Singing hallelujah to calls for a 'Messiah' ban
There have been calls not to perform Handel’s ‘Messiah’ each Christmas but it is just too popular
Who could forget such a radical idea? At the beginning of the century, in the Comment Box column that used to run on this page, Robin Hilliard suggested in successive years (2000 and 2001) that there should be a moratorium on performances of Handel’s Messiah in the run up to Christmas. The first headline, “Oh God, not another Messiah,” set a strong tone for his proposal.
It was a bit like suggesting to department stores that they forego filling their shelves with Christmas products, or asking television stations to drop their seasonal programming. People give every indication that they want to indulge in shopping and present-buying in December. And they gravitate to Christmas specials on TV in large numbers as their stressed stomachs demand time for recuperation.
I dropped in for a sample of the annual Messiah by Resurgam and the Irish Baroque Orchestra at Christ Church Cathedral on Friday. It was well attended. Conductor Roy Goodman was leading his forces in an uptempo approach that would have left the performers of many a seasonal Messiah floundering, though not those at Christ Church. It was a Messiah with a difference, and a good time was being had by all.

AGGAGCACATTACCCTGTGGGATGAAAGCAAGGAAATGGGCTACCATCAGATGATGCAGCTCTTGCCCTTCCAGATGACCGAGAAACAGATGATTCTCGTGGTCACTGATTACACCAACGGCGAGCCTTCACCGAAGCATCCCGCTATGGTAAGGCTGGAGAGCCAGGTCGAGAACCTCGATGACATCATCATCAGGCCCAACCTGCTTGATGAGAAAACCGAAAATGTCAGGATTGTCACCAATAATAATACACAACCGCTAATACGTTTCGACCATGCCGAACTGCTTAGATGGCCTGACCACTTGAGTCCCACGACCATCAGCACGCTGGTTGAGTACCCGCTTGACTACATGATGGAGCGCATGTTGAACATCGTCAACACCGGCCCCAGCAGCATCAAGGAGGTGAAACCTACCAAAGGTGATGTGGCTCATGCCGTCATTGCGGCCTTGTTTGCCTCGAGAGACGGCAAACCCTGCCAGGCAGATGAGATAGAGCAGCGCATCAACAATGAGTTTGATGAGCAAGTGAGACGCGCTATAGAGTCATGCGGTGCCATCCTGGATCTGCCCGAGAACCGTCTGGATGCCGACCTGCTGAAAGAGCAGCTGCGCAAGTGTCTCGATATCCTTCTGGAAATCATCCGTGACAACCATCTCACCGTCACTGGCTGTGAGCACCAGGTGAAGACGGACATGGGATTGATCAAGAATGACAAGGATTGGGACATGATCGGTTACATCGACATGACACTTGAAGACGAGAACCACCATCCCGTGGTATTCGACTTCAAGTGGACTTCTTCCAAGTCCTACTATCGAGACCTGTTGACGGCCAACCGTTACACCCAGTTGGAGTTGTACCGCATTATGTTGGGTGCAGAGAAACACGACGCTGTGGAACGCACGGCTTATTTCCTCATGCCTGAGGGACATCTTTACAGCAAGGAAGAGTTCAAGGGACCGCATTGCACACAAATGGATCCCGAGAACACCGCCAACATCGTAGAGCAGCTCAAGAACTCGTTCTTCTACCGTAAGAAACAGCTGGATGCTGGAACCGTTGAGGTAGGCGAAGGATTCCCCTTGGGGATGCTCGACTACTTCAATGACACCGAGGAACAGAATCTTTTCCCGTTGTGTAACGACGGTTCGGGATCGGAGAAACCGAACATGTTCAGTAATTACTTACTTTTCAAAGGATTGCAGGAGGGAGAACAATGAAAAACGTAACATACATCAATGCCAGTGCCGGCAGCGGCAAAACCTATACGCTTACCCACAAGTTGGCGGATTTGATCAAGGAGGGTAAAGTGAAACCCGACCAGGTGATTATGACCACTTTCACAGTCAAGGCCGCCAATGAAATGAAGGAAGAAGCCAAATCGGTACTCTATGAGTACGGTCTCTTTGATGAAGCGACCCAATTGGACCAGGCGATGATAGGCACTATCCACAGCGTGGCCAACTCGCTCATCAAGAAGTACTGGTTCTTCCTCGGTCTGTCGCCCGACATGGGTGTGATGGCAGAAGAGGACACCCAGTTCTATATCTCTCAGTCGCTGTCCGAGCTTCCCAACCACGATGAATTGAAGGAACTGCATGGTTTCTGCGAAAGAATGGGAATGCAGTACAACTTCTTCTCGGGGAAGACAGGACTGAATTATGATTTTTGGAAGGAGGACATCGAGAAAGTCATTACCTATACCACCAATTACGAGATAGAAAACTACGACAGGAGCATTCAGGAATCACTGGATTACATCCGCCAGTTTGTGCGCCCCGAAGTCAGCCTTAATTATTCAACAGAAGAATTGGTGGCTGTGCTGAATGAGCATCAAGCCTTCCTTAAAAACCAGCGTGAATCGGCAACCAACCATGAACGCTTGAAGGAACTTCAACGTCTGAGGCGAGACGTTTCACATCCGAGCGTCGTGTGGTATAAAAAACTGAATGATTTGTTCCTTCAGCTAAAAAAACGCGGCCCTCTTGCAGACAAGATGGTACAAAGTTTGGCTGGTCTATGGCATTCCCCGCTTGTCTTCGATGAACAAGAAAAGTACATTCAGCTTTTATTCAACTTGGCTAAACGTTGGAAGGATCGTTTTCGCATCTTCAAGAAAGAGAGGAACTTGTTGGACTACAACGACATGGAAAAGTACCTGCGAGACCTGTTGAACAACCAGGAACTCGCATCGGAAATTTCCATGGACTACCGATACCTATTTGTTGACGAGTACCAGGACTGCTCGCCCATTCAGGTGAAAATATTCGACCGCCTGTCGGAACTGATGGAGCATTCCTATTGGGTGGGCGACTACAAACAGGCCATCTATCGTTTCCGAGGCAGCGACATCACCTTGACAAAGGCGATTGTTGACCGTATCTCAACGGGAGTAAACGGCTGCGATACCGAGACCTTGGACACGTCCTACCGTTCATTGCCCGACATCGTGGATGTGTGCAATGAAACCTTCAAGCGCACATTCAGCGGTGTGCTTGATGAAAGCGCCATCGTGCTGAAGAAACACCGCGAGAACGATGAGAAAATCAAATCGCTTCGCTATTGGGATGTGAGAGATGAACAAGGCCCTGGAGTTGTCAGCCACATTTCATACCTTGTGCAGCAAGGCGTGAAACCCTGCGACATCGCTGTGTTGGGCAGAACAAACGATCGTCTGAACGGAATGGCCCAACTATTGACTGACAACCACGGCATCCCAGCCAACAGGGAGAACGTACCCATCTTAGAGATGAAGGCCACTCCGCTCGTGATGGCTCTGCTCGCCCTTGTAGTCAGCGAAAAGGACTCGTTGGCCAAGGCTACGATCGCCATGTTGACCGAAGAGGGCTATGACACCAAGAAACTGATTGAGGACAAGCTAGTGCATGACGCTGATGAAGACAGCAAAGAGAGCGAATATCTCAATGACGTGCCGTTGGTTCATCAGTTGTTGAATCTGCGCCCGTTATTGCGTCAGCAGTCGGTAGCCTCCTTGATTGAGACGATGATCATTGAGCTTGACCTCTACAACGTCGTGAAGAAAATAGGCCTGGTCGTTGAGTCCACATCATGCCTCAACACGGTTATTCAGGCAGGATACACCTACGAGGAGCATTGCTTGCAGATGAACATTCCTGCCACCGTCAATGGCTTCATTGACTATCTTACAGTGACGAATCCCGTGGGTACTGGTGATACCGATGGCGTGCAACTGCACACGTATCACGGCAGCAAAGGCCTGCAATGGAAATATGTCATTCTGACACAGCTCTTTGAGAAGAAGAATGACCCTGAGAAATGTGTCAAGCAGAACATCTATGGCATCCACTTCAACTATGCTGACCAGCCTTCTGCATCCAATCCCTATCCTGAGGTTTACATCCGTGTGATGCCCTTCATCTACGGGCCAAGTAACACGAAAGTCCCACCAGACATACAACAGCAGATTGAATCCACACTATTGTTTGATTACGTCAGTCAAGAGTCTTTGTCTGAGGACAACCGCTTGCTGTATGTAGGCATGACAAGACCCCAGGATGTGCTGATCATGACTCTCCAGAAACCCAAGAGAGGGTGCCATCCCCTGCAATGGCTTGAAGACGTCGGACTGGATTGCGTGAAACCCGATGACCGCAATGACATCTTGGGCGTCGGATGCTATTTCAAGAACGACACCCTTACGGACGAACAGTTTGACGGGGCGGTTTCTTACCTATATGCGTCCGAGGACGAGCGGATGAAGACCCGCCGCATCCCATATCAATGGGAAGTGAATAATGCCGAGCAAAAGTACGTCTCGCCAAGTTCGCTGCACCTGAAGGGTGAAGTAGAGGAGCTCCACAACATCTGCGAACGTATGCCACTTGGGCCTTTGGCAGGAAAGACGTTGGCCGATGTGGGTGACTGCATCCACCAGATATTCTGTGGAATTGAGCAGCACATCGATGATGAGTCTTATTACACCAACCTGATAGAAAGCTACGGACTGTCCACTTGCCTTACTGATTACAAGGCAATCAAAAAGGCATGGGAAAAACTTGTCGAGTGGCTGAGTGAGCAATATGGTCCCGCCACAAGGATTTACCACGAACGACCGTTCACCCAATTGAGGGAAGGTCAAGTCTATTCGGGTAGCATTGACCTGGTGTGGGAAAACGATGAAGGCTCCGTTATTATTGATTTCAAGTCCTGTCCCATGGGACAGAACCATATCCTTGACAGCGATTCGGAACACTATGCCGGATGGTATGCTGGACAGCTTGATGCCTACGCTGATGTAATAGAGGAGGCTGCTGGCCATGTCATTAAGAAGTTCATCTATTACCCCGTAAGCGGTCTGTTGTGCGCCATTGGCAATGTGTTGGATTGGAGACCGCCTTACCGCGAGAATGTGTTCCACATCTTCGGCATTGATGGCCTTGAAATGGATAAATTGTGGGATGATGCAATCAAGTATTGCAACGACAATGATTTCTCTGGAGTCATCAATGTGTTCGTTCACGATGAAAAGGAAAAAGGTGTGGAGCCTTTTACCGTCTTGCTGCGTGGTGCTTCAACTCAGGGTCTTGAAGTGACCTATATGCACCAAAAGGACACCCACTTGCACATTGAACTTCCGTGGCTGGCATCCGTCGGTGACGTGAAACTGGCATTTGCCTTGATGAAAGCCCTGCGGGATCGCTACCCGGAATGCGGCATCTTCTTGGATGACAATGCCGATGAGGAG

So, why change? Messiah is the most popular high-profile piece in the choral repertoire. Nothing by Bach or Beethoven or Haydn or Mozart or Brahms really runs it close. Our Lady’s Choral Society presents three nights of Messiah at the National Concert Hall every December (this year from 12th to 15th). The Belfast Philharmonic Choir and the Ulster Orchestra have an even greater potential audience for its two nights at the much larger Waterfront Hall (14th and 15th). The Bord Gáis Energy Theatre which also seats over 2,000 people, has got in on the act, and now does two performances on a single day (23rd). It’s the age-old balancing act of supply and demand. Choirs love singing Messiah and audiences love listening to it.
If it ain’t broke, don’t fix it, you might suggest. But Hilliard did have a point. He wasn’t worried as much about all the attention that Messiah achieves every year, as concerned about the attention its success sucks away other worthy and interesting choral works. He made the case for Bach’s Christmas Oratorio and Magnificat, Monteverdi’s Christmas Vespers, Britten’s Ceremony of Carols, Berlioz’s L’Enfance du Christ, Dupré’s Auprès de la Vierge, Alain’s Messe Modale, Langlais’s Missa in Simplicitate or Missa Salve Regina, Duruflé’s Requiem and Langlais’s Messe Solennelle.
It was a rather odd list. He ignored the fact that there are choirs in Dublin – the Lassus Scholars and the Goethe-Institut Choir – which every year do exactly what he wants, and avoid Messiah for their Christmas concerts. He put pieces on his list by Bach, Britten and Berlioz which were all actually scheduled for performances here at the time he was making the case for them. And he didn’t exactly enhance his case with a list of French pieces which, apart from the Duruflé Requiem, would be a tough sell at the best of times.
There is not a single realistic rival or substitute for Messiah in his list, nothing to bring audiences to the National Concert Hall for three successive performances, nothing to give singers the same kind of satisfied buzz.